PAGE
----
"Jean Cocteau's update of the Orpheus myth depicts a famous poet (Jean Marais), scorned by the Left Bank youth, and his love for both his wife, Eurydice (Marie Déa), and a mysterious princess (Maria Casarès). Seeking inspiration, the poet follows the princess from the world of the living to the land of the dead, through Cocteau's famous mirrored portal. Orpheus's peerless visual poetry and dreamlike storytelling represent the legendary Cocteau at the height of his powers."
(The Criterion Collection)
"Dark Places is part of the Overt Research Project, run by Office of Experiments.
This work was first shown publicly at the exhibition 'Dark Places' curated by Office of Experiments with John Hansard Gallery, Arts Catalyst and SCAN [http://www.scansite.org] in 2009–10. This site was publicly launched on 13th December 2010.
In developing the work for this exhibition, we imagined the construction of an alternative and experimental knowledge source that in turn maps all other sites of knowledge, as they exist in the UK Landscape. A 'Field Guide to Dark Places' is the first of these experimental resources, and aims to draw on and develop responses to the vast infrastructure of the techno–scientific and industrial / military complex, probing aesthetic, political and philosophical questions around spaces that are inaccessible or in some cases secret. (for reasons varying from simple understanding to physical and security issues – the performance as the writer Foucault would state of 'heterotopias').
Overall, the Overt Research Project is vast and so our aim was initially to start with an experience of physical sites within reach of John Hansard Gallery. Our research of these sites has led us to create experimental methods which in turn led to a number of installations, that can be seen by going to the John Hansard Gallery entry on this site (Southampton).
Whilst our own researchers, specifically Neal White and Steve Rowell, largely conducted research for the Dark Places Field Guide, our aim now is to extend the scale of this work by opening up this resource to enthusiasts, amateur scientists and urban explorers. If you would like to take part, we ask that you attend a physical event, as critical to our work is the link between the imaginary and the real – often confounded by pure virtual experience. We have run a number of events at which you can register to become an official Overt Researcher. These have most frequently included 'Critical Excursions'."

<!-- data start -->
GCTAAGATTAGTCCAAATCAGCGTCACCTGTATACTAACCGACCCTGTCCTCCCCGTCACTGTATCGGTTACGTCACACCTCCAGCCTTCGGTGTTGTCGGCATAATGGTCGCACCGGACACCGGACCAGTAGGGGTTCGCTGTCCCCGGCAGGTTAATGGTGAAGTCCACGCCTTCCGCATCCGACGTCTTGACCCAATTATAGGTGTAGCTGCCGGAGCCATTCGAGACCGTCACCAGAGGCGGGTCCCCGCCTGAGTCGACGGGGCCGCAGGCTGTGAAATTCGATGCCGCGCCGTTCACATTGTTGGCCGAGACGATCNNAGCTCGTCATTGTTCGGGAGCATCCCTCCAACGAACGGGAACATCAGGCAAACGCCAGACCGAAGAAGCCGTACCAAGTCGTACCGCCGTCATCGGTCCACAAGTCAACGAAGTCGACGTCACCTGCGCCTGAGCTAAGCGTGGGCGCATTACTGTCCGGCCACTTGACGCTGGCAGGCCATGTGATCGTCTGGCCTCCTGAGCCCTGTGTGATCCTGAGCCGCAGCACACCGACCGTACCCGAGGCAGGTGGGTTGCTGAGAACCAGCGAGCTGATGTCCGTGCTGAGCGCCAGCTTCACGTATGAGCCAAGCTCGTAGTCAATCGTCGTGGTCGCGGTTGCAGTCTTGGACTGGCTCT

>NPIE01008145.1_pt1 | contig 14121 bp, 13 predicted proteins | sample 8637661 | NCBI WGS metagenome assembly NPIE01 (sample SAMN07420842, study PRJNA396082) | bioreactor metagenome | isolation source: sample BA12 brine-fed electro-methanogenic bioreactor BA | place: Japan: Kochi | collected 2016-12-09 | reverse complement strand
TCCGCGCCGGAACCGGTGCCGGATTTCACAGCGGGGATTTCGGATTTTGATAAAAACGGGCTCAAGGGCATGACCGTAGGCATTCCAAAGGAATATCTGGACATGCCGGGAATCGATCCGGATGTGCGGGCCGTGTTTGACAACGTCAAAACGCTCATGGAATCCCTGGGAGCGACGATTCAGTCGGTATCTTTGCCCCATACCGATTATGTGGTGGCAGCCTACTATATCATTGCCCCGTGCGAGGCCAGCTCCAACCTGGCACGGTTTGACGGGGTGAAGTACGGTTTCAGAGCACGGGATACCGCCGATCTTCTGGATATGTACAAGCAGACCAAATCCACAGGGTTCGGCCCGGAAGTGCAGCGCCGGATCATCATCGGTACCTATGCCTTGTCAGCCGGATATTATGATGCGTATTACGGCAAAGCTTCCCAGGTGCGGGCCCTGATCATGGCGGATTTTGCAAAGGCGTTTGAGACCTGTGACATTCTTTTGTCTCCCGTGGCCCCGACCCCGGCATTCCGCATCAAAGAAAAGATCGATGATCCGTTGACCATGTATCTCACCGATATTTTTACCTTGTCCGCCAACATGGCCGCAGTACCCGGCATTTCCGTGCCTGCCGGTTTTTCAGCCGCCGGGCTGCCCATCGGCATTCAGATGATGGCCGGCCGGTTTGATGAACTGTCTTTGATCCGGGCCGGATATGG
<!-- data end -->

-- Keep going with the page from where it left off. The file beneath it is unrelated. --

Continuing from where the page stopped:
(Office of Experiments)
Jonathan Safran Foer's 'Tree of Codes' (2010) "is actually a kind of interactive paper–sculpture: Foer and his collaborators at Die Keure in Belgium took the pages of another book, Bruno Schulz's The Street of Crocodiles, and literally carved a brand new story out of them using a die–cut technique.
According to Foer's publisher Visual Editions, Tree of Codes was turned down by every printer they approached: 'Their stock line [was], 'the book you want to make just cannot be made'.'…
The luscious results, designed by Sara de Bondt, will fly in the face of anyone who says that physical books are passé. Tree of Codes is tactile, interactive, immersive––and it won't ever run out of batteries."
(John Pavlus, Co.Design)
"Neat Places is an essential guide to the distinctive restaurants, cafés, bars, shops and galleries in New Zealand. Well, Christchurch, Wellington and Oamaru for starters. Our aim is to unveil the treasured places and celebrate the spirit of this eclectic mix of towns (with more to come!). Whether you're a local or just visiting, you'll find something here that tickles your fancy."
Fig.1 "Neat Places" designed by Matt Powell [http://fauxpar.se/]